From Pedro Mir's
Countersong to Walt Whitman
(Song of Ourselves)

 
Translated from the Spanish
by Jonathan Cohen

~~~~~~~~~~~~~
"Su traducción me ha fascinado. Sin ser literal, ni mucho menos, es tan fiel
y conserva tanto el estilo mismo y en general el espíritu del poema, que a
veces pienso que supera el original."
[Your translation fascinates me. With-
out being literal, not in the least, it is so faithful and preserves the very style
and on the whole the spirit of the poem so much, that at times I think it sur-
passes the original.] — Pedro Mir, letter to Jonathan Cohen (1986)
~~~~~~~~~~~~~

I,
   a son of the Caribbean,
Antillean to be exact.
The raw product of a simple
Puerto Rican girl
                          and a Cuban worker,
born precisely, and poor,
on Quisqueyan soil.
Overflowing with voices,
full of eyes
wide open throughout the islands,
I have come to speak to Walt Whitman,
a kosmos,
                of Manhattan the son.
People will ask,
                         Who are you?
                                                I understand.
Nobody had better ask me
who Walt Whitman is.
I would go sob on his white beard.
And yet,
I am going to say again who Walt Whitman is,
a kosmos,
                of Manhattan the son.


1

There once was a virgin wilderness.
Trees and land without deeds or fences.
There once was a perfect wilderness.
Many years ago. Long before the ancestors of our ancestors.
The plains would play with galloping buffalo.
The endless coastlines would play with pearls.
The rocks let loose diamonds from their wombs.
And the hills played with goats and gazelles …

The breeze would swirl through clearings in the woods
heavy with the bold play of deer and birch trees
filling the pores of evening with seed.
And it was a virgin land filled with surprises.
Wherever a clump of earth touched a seed
all of a sudden there grew a sweet-smelling forest.
At times it was assaulted by a frenzy of pollen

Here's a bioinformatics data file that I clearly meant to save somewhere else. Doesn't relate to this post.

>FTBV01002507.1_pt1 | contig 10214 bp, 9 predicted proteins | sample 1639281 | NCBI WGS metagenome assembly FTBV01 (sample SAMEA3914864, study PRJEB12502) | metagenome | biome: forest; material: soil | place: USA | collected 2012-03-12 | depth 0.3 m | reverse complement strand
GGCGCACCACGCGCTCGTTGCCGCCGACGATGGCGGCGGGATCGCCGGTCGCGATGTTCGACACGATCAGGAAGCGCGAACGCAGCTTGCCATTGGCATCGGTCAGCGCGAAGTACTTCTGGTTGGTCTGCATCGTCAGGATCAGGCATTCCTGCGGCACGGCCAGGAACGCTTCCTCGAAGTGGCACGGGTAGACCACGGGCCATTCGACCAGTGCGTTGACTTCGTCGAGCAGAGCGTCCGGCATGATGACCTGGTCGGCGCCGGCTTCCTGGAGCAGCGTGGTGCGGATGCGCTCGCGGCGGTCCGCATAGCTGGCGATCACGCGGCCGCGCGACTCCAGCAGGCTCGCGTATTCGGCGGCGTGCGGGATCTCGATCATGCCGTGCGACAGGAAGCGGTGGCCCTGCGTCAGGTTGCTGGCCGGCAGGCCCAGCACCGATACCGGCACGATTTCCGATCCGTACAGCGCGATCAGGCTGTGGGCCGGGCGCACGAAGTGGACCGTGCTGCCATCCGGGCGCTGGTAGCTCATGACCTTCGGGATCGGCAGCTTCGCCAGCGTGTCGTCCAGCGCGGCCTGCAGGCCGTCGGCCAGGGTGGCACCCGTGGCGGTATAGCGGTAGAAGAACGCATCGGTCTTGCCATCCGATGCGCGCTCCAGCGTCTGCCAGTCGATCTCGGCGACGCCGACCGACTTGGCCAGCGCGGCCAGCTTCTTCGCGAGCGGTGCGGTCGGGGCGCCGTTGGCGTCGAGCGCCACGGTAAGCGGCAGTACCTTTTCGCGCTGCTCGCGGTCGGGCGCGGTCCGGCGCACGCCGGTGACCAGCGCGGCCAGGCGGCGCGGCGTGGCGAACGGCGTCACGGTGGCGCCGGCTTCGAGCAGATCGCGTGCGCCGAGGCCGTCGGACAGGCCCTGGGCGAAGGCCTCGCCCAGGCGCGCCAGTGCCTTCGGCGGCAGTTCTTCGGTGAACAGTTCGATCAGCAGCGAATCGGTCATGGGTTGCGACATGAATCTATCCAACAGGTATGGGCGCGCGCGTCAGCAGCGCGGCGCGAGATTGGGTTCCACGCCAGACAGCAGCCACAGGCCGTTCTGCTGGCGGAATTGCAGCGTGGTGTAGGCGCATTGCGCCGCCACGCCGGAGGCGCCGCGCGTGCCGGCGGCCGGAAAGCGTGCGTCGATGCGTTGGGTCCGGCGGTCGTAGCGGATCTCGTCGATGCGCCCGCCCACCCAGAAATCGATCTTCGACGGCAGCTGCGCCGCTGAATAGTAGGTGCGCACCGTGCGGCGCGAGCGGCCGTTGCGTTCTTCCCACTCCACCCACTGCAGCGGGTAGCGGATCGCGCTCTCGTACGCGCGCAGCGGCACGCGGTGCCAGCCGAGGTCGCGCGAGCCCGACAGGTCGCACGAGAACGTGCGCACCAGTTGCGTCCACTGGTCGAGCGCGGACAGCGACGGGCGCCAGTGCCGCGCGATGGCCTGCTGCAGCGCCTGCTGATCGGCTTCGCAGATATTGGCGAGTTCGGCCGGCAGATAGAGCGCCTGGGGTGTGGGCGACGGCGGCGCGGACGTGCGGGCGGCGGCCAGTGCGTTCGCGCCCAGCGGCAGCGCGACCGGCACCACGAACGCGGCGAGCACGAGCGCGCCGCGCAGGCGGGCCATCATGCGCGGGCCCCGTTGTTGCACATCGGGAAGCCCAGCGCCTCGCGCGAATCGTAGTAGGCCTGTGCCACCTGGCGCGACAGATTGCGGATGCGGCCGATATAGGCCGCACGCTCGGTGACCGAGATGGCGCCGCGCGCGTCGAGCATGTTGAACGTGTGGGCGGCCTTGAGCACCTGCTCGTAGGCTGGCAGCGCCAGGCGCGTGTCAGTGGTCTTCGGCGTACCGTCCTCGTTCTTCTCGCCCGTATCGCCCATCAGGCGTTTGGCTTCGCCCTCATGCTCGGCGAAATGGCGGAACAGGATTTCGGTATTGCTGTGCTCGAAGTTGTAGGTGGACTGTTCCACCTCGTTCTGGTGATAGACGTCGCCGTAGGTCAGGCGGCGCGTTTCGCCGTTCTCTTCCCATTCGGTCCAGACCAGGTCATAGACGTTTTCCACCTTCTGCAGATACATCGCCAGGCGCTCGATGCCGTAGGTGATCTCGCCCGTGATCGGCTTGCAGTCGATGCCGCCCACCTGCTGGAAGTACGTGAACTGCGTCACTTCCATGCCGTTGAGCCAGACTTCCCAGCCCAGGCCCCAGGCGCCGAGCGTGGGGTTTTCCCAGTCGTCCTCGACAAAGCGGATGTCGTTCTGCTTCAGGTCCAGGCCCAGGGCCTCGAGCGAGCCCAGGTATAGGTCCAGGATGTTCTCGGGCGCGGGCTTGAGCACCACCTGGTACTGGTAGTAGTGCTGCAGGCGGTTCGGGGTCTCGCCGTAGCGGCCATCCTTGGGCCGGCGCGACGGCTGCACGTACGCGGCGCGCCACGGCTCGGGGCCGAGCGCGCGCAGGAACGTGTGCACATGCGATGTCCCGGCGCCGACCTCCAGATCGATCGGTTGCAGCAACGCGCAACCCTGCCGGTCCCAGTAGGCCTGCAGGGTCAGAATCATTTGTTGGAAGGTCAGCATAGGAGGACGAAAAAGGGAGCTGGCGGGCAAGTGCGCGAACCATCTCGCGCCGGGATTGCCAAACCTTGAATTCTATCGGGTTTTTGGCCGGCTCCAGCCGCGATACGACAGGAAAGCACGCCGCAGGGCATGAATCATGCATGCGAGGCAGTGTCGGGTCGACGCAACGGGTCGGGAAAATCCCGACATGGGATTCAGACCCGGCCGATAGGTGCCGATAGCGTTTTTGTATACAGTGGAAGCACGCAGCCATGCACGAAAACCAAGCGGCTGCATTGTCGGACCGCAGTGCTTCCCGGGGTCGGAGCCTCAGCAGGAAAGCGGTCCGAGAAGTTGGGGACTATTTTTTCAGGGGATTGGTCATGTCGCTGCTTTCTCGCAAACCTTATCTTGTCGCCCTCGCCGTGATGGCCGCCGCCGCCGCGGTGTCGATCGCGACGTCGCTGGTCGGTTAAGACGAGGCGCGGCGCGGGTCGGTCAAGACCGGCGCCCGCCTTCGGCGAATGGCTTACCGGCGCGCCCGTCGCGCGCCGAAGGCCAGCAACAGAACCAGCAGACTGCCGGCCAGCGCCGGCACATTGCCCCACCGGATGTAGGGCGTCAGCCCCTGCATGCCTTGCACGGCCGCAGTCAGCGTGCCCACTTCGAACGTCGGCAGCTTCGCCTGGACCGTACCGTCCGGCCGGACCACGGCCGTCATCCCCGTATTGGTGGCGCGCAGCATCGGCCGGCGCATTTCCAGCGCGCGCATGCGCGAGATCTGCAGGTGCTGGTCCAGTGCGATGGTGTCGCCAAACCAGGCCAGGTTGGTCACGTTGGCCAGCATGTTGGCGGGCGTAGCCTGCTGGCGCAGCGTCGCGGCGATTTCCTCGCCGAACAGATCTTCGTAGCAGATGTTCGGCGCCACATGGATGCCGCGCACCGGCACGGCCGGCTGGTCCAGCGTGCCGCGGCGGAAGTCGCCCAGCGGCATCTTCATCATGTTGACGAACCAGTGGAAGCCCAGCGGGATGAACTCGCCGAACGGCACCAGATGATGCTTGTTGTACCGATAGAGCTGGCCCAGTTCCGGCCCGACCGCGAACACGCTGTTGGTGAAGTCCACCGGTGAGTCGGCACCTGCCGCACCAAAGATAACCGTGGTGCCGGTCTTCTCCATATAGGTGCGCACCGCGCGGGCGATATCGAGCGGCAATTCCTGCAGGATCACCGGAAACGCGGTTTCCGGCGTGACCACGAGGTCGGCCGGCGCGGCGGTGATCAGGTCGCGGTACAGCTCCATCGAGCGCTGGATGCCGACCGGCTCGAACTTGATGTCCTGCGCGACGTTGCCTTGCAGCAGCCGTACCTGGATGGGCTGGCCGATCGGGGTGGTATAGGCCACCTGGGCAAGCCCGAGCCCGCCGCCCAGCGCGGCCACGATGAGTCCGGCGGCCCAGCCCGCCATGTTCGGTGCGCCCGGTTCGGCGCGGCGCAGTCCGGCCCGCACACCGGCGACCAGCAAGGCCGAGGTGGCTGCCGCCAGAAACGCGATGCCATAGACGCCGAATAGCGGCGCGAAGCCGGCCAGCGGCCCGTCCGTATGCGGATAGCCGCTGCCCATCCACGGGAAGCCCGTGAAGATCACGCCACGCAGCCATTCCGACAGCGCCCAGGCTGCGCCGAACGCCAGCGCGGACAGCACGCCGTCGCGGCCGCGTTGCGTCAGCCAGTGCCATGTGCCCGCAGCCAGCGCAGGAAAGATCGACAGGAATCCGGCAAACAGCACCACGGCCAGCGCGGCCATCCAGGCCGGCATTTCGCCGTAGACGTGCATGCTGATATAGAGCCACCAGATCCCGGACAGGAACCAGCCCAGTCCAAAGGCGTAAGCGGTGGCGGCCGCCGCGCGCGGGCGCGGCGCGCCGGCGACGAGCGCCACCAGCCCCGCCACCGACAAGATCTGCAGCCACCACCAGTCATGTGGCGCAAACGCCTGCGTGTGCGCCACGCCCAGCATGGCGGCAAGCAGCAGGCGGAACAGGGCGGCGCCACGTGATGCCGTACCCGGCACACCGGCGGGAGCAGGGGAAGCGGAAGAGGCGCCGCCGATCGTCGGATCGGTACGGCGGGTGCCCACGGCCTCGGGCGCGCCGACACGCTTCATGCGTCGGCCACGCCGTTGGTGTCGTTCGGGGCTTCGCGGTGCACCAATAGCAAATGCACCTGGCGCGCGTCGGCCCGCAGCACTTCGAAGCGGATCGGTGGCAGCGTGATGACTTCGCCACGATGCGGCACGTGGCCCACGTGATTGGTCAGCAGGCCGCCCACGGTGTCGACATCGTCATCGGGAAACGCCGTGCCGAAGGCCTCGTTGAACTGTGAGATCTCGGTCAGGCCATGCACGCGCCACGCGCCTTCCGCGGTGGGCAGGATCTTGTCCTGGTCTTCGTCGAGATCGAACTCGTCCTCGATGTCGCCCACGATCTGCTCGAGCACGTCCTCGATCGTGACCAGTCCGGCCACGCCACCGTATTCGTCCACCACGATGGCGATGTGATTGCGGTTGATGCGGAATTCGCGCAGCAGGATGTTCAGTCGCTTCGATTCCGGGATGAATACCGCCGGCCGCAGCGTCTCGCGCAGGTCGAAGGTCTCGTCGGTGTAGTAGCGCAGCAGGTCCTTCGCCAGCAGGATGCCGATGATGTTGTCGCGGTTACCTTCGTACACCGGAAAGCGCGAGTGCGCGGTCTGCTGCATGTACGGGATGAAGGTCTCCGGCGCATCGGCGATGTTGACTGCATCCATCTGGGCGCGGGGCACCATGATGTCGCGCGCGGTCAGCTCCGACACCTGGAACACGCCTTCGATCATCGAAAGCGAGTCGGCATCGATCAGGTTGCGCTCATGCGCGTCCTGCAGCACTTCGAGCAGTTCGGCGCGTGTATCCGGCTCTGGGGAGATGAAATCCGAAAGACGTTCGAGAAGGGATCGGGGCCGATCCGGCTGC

squeezing out the poplars, the pines, the fir trees,
and pouring out the night and landscapes in clusters.
And there were caverns and woods and prairies
teeming with brooks and clouds and animals.


6

O Walt Whitman, your sensitive beard
was a net in the wind!
It throbbed and filled with ardent figures
of sweethearts and youths, of brave souls and farmers,
of country boys walking to creeks,
of rowdies wearing spurs and maidens wearing smiles,
of the hurried marches of numberless beings,
of tresses or hats …
And you went on listening
road after road,
striking their heartstrings
word after word.
O Walt Whitman of guileless beard,
I have come through the years to your red blaze of fire!


9

For
        what has a great undeniable poet been
              but a crystal-clear pool
                    where a people discover their perfect
                          likeness?
What has he been
                              but a deep garden
                                    where all men recognize themselves
                                          through language?
And what
                  but the chord of a boundless guitar
                        where the fingers of the people play
                              their simple, their own, their strong and
                                    true, innumerable song?
For that's why you, numerous Walt Whitman, who saw and ranted
just the right word for singing your people,
who in the middle of the night said
                                                     I
and the fisherman understood himself in his slicker
and the hunter heard himself in the midst of his gunshot
and the woodcutter recognized himself in his axe
and the farmer in his freshly sown field and the gold
panner in his yellow reflection on the water
and the maiden in her future town
                                                   growing and maturing
under her skirt
and the prostitute in her fountain of gaiety
and the miner of darkness in his steps beneath his homeland …
When the tall preacher, bowing his head
between his two long hands, said
                                                   I
and found himself united with the foundryman and the salesman
with the obscure traveler in a soft cloud of dust
with the dreamer and the climber,
with the earthy mason resembling a stone slab,
with the farmer and the weaver,
with the sailor in white resembling a handkerchief …
And all the people saw themselves